The oral drug ZD1839, also known as gefitinib, prevented the development of estrogen receptor (ER)-negative breast cancer in a mouse model, which raises the possibility that the drug could be a preventive agent for ER-negative breast cancer. The results appear in the December 17 issue of the Journal of the National Cancer Institute.
ER-negative breast cancers are not dependent on estrogen to grow and do not respond to antiestrogen drugs such as tamoxifen and raloxifene. ZD1839, an epidermal growth factor receptor (EGFR) tyrosine kinase inhibitor, blocks the cellular signaling pathway that contributes to tumor survival and growth, and studies have shown that ZD1839 is effective at inhibiting the growth of various types of cancer cells, including breast cancer cells.
To test whether ZD1839 can inhibit the growth of ER-negative breast cancer cells, Chunhua Lu, M.D., Ph.D., and Powel H. Brown, M.D., Ph.D., of the Baylor College of Medicine in Houston, and their colleagues treated ER-negative normal, immortalized (i.e., precancerous), and cancerous breast cells with ZD1839. They also examined the effect of ZD1839 on the development of ER-negative breast tumors in transgenic mice.
Treatment with ZD1839 suppressed the growth of ER-negative normal, immortalized, and cancerous breast cells. Moreover, ZD1839 treatment of transgenic mice that normally develop breast tumors in approximately 230 days delayed the formation of ER-negative tumors to more than 310 days. ZD1839 also reduced proliferation of normal breast cells by 20.3% and of tumor cells by 42%.
In an accompanying editorial, Dennis J. Slamon, M.D., Ph.D., of the University of California at Los Angeles Jonsson Comprehensive Cancer Center, and his colleagues commend the new findings, but caution that long-term safety data are not available for ZD1839. They point out that some patients taking ZD1839 for non–small-cell lung cancer have developed interstitial lung disease, a rare but potentially dangerous side effect, particularly if ZD1839 is used as a chemopreventive agent in healthy women.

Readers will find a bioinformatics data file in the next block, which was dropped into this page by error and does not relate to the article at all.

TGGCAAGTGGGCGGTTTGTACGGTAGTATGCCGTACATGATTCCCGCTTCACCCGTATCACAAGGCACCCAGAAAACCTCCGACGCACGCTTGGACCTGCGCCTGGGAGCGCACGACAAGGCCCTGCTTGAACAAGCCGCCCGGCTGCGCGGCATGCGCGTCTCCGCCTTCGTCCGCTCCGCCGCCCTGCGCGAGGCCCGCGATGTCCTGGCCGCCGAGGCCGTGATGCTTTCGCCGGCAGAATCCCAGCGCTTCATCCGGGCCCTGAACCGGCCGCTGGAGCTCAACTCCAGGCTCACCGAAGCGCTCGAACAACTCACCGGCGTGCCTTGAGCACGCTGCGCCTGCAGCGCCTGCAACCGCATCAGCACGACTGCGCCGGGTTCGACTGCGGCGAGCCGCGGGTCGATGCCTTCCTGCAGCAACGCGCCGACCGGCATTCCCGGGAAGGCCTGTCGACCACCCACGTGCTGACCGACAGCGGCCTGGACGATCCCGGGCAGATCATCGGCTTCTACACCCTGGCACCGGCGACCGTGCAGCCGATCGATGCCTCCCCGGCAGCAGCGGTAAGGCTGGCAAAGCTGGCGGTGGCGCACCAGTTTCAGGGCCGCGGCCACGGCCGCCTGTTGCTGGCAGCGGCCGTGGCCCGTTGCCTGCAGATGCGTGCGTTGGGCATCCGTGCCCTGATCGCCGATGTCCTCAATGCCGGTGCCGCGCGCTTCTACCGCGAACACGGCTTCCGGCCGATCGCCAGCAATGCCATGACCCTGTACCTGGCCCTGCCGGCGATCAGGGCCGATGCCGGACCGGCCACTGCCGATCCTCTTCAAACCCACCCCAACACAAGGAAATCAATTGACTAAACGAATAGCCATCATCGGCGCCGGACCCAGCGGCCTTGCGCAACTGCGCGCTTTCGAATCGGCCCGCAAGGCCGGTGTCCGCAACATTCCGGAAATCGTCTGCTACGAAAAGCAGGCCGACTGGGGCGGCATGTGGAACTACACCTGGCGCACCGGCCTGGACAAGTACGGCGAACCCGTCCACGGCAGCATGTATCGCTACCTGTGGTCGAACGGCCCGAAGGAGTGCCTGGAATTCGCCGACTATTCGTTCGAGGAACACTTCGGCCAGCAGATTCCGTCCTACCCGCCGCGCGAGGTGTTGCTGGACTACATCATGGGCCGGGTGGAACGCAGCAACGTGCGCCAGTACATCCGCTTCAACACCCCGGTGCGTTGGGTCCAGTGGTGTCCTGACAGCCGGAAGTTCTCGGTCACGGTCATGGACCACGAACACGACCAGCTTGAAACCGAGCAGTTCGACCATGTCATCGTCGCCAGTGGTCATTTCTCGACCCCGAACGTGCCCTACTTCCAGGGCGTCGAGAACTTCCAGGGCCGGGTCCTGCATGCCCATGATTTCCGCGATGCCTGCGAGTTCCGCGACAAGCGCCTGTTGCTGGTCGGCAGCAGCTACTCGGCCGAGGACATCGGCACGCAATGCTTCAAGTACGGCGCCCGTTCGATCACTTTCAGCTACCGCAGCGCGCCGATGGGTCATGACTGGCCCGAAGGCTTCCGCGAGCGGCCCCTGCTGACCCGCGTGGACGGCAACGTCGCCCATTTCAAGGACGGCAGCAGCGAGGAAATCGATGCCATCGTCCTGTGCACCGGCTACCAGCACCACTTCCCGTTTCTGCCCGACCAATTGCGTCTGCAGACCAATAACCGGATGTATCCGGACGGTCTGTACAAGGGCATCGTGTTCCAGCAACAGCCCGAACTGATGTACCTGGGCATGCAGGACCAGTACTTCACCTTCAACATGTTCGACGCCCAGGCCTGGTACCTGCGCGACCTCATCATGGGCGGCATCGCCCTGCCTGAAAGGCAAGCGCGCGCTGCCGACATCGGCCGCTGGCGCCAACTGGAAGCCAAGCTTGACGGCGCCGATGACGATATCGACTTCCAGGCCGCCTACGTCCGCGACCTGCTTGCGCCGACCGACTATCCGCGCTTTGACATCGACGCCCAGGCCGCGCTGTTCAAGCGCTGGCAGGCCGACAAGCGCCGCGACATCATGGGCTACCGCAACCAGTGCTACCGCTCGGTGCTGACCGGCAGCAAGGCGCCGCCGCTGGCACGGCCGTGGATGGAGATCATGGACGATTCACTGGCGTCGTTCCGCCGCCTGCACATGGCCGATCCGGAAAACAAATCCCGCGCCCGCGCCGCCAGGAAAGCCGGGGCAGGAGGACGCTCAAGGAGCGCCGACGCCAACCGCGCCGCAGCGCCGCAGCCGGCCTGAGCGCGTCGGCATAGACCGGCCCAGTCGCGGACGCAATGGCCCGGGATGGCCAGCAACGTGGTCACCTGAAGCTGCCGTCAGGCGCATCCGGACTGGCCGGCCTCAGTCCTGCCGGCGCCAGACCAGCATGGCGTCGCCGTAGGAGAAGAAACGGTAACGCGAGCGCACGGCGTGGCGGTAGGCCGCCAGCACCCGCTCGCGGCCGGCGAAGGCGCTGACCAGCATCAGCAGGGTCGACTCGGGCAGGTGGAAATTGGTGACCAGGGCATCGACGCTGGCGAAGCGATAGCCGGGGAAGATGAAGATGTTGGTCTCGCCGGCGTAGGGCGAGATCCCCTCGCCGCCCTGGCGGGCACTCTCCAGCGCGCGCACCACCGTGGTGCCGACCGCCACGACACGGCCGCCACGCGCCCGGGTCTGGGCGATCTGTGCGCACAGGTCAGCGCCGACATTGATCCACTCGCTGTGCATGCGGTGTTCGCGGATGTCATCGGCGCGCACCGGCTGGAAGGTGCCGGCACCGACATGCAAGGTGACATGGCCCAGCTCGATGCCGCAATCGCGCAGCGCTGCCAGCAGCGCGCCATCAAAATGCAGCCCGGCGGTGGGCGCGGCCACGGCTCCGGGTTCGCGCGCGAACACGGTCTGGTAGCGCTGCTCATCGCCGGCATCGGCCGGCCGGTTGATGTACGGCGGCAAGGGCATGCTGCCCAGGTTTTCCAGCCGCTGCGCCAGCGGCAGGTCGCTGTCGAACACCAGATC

In addition, they say, the effectiveness of ZD1839 and other EGFR inhibitors may be limited to a subpopulation of patients in whom EGFR is involved in tumor formation or growth. "Before we develop gefitinib as a chemopreventive agent, further research is needed to find and validate predictive factors that can be used to identify patients and healthy women likely to respond to gefitinib as a therapeutic and chemopreventive agent," they conclude.
Editorial: Kim Irwin, Jonsson Comprehensive Cancer Center, 310-206-2805, email@example.com. Lu C, Speers C, Zhang Y, Xu X, Hill J, Steinbis E, et al. Effect of epidermal growth factor receptor inhibitor on development of estrogen receptor–negative mammary tumors. J Natl Cancer Inst 2003;95:1825–33.
Editorial: Konecny GE, Wilcon CA, Slamon DJ. Is there a role for epidermal growth factor receptor inhibitors in breast cancer prevention. J Natl Cancer Inst 2003;95:1813–15.
Note: The Journal of the National Cancer Institute is published by Oxford University Press and is not affiliated with the National Cancer Institute. Attribution to the Journal of the National Cancer Institute is requested in all news coverage. Visit the Journal online at http://jncicancerspectrum.oupjournals.org/.
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